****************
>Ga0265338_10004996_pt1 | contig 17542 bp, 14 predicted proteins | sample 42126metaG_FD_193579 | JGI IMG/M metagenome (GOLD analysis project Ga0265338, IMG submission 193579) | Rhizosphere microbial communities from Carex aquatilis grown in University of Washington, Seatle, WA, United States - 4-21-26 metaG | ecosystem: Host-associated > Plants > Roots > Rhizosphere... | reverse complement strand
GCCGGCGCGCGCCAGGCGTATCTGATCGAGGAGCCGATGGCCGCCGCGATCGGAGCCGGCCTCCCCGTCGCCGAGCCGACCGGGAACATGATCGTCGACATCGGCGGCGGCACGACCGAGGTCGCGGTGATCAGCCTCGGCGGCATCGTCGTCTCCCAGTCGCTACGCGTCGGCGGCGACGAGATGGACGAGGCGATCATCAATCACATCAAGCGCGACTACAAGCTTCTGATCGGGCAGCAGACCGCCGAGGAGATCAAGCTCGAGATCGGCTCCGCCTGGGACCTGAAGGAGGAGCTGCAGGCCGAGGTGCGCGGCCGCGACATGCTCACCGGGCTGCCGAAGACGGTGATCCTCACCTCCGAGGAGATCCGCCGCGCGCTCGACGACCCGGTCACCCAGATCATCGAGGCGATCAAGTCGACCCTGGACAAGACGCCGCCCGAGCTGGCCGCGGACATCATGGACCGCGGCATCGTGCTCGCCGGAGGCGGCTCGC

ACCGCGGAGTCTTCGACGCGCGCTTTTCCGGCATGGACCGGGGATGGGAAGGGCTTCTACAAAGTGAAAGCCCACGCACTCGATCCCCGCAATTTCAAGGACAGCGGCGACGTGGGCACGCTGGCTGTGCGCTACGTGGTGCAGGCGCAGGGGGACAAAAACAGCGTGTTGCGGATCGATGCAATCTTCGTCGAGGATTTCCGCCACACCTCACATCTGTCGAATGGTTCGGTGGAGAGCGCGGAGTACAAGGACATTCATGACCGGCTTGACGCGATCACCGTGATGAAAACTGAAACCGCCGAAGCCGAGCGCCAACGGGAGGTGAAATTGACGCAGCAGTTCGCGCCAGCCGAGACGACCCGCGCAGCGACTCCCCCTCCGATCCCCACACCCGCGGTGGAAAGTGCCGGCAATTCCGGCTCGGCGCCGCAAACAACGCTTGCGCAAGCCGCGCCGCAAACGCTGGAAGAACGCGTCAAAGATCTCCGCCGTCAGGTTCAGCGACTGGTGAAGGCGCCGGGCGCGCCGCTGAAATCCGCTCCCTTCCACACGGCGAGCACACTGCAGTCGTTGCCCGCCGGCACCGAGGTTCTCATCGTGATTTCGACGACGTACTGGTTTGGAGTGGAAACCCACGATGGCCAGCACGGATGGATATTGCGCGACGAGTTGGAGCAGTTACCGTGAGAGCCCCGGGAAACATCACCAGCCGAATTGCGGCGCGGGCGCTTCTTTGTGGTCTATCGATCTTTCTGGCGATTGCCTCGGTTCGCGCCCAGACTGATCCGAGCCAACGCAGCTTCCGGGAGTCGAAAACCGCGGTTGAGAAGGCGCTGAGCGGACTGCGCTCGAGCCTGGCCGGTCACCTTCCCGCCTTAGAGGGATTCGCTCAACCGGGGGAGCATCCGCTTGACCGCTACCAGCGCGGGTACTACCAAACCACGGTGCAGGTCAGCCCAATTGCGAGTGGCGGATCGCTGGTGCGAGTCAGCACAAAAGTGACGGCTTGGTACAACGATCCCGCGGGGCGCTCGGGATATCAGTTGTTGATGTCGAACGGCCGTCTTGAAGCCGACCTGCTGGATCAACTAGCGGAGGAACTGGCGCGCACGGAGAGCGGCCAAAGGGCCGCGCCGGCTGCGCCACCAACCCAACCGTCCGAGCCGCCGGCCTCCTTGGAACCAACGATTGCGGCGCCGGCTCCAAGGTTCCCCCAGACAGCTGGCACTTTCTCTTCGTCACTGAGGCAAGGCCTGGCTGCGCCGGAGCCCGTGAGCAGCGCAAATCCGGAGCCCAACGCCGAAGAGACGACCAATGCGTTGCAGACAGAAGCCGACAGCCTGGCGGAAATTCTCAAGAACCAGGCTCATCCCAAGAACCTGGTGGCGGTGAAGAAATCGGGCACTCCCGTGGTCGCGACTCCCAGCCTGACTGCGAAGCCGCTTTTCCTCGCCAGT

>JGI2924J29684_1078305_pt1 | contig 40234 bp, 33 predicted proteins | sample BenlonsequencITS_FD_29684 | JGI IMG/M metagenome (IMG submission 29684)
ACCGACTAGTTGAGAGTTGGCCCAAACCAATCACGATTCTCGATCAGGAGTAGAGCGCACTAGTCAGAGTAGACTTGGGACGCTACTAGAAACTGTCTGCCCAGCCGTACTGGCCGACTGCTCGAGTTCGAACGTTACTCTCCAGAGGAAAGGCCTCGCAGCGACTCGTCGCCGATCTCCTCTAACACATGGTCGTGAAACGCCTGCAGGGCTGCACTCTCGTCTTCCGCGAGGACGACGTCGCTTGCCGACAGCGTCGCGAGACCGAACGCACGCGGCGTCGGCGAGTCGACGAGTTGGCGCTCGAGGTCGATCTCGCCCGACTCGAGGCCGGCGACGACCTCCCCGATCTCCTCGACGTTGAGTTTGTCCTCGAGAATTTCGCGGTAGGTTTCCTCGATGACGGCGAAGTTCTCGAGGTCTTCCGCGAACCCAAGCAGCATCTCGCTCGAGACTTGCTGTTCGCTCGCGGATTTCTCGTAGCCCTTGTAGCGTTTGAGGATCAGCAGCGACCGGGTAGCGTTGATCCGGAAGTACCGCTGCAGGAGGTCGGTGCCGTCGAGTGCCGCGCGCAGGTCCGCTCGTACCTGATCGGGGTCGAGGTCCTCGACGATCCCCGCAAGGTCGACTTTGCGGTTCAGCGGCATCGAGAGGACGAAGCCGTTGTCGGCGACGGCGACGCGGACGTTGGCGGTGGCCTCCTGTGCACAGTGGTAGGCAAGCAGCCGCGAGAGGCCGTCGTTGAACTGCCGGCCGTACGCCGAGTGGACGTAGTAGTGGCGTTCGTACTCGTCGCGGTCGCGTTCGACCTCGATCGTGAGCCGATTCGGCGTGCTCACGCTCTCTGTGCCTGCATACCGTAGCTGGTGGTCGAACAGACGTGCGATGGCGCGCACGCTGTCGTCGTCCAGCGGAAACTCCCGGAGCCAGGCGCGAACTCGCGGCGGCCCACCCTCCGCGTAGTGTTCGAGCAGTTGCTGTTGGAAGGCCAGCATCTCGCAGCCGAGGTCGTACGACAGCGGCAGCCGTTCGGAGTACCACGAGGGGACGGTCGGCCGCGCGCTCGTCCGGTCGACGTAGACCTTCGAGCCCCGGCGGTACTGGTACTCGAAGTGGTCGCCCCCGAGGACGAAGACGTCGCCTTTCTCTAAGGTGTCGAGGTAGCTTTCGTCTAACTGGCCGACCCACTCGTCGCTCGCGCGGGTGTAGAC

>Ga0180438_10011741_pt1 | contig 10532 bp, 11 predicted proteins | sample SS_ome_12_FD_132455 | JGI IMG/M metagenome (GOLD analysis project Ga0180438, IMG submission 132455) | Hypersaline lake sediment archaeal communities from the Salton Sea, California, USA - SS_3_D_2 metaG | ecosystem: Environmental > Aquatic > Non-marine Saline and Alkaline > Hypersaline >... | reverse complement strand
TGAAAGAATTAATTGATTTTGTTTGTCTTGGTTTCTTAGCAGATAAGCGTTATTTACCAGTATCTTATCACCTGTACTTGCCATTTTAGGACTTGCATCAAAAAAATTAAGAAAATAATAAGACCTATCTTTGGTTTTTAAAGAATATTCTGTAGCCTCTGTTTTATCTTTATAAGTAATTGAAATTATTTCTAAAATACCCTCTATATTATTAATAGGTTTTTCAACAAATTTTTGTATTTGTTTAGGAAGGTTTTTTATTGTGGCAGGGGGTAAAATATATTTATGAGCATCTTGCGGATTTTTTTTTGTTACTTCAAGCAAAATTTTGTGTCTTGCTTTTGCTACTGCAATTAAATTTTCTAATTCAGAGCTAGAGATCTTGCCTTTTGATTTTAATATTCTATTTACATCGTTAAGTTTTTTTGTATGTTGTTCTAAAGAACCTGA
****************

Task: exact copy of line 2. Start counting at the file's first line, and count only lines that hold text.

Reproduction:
GCCGGCGCGCGCCAGGCGTATCTGATCGAGGAGCCGATGGCCGCCGCGATCGGAGCCGGCCTCCCCGTCGCCGAGCCGACCGGGAACATGATCGTCGACATCGGCGGCGGCACGACCGAGGTCGCGGTGATCAGCCTCGGCGGCATCGTCGTCTCCCAGTCGCTACGCGTCGGCGGCGACGAGATGGACGAGGCGATCATCAATCACATCAAGCGCGACTACAAGCTTCTGATCGGGCAGCAGACCGCCGAGGAGATCAAGCTCGAGATCGGCTCCGCCTGGGACCTGAAGGAGGAGCTGCAGGCCGAGGTGCGCGGCCGCGACATGCTCACCGGGCTGCCGAAGACGGTGATCCTCACCTCCGAGGAGATCCGCCGCGCGCTCGACGACCCGGTCACCCAGATCATCGAGGCGATCAAGTCGACCCTGGACAAGACGCCGCCCGAGCTGGCCGCGGACATCATGGACCGCGGCATCGTGCTCGCCGGAGGCGGCTCGC